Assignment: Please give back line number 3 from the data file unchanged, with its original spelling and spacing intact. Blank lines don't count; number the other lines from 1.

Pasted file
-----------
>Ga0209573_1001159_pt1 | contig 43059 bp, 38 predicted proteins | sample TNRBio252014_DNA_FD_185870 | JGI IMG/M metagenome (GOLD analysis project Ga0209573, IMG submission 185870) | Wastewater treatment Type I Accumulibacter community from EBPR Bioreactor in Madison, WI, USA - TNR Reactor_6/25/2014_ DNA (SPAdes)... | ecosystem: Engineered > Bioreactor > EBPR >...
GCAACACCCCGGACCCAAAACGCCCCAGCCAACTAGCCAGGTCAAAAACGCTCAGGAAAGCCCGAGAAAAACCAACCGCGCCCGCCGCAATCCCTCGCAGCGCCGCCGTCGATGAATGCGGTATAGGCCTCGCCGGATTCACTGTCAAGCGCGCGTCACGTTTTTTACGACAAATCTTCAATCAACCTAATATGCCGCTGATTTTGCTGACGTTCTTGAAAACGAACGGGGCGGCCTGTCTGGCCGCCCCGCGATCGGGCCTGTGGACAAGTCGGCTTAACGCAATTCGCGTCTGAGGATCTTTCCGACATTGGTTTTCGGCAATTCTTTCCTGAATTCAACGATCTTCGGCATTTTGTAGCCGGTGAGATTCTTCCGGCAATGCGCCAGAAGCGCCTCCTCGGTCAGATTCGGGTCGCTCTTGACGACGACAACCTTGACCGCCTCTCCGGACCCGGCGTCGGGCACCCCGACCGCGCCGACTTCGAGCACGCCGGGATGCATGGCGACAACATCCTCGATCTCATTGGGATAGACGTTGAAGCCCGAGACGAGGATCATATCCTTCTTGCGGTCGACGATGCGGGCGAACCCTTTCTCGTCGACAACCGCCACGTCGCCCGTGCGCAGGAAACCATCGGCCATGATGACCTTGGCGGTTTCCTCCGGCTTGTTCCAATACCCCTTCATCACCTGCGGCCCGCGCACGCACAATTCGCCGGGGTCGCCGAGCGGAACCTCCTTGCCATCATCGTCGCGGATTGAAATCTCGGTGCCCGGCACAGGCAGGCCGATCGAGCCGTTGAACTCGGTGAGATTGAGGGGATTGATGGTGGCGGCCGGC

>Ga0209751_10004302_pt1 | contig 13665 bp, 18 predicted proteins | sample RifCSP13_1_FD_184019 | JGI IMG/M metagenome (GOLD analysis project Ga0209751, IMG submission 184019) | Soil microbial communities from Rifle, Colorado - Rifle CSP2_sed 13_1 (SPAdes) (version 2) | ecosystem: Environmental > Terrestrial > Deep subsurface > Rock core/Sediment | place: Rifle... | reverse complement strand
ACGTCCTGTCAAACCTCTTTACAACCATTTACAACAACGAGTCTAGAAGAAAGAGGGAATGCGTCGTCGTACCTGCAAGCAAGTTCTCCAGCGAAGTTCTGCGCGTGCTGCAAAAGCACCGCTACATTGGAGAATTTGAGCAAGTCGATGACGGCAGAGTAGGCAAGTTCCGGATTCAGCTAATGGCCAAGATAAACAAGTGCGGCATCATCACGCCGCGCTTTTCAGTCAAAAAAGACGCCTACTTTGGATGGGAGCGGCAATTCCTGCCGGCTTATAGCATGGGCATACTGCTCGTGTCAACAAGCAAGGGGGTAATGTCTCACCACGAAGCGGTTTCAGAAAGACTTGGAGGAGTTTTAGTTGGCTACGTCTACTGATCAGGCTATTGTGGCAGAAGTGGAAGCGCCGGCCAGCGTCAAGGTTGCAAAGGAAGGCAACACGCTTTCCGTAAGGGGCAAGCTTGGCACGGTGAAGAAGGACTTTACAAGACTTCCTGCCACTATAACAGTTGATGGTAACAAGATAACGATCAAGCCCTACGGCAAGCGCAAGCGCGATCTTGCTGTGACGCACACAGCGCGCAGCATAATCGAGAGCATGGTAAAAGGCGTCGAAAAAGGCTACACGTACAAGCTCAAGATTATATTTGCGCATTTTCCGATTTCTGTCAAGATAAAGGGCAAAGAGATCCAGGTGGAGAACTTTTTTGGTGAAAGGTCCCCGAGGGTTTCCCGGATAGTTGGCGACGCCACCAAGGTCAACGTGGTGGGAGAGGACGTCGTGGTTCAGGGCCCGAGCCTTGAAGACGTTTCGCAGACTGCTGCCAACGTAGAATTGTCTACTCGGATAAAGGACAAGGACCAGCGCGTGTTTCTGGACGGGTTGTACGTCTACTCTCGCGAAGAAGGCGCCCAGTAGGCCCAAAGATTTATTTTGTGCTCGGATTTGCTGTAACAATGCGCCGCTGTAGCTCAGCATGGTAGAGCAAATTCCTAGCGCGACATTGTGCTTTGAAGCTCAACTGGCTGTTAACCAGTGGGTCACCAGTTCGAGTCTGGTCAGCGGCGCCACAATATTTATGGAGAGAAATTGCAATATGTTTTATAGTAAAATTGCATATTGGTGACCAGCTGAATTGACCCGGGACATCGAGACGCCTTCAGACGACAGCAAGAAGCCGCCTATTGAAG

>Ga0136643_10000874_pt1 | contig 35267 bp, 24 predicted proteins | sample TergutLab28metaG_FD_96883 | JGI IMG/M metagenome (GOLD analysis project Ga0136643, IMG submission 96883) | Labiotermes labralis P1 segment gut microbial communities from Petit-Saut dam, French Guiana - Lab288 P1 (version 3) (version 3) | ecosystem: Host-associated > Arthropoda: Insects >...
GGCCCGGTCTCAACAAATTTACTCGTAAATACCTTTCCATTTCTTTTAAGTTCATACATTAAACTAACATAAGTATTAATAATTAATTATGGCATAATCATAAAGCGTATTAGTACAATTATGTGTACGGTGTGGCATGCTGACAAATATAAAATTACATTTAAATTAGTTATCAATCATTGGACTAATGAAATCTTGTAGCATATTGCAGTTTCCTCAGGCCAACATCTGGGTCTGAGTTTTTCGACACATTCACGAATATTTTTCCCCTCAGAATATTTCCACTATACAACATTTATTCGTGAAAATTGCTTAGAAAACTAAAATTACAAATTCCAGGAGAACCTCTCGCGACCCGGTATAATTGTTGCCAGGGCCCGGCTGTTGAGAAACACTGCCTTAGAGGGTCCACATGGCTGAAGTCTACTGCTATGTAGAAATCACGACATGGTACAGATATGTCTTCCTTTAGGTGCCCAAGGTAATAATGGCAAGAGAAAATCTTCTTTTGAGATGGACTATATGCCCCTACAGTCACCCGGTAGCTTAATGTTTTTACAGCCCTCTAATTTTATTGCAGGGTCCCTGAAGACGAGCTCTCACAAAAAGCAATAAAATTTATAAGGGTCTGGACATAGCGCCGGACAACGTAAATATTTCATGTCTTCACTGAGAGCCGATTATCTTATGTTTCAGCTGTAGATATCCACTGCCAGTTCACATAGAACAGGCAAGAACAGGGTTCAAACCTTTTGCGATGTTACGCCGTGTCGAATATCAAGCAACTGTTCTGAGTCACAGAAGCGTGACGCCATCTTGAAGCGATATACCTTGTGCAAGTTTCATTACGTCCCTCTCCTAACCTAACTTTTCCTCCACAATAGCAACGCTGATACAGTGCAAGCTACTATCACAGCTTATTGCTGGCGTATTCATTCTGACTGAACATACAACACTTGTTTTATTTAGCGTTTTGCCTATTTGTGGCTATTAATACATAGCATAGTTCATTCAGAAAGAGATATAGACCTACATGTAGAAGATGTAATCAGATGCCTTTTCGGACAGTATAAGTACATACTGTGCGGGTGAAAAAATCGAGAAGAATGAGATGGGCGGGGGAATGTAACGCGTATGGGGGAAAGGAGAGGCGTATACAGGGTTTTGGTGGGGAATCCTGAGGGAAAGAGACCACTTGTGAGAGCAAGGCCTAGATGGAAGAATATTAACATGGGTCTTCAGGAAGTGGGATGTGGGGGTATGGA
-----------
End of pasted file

>Ga0209751_10004302_pt1 | contig 13665 bp, 18 predicted proteins | sample RifCSP13_1_FD_184019 | JGI IMG/M metagenome (GOLD analysis project Ga0209751, IMG submission 184019) | Soil microbial communities from Rifle, Colorado - Rifle CSP2_sed 13_1 (SPAdes) (version 2) | ecosystem: Environmental > Terrestrial > Deep subsurface > Rock core/Sediment | place: Rifle... | reverse complement strand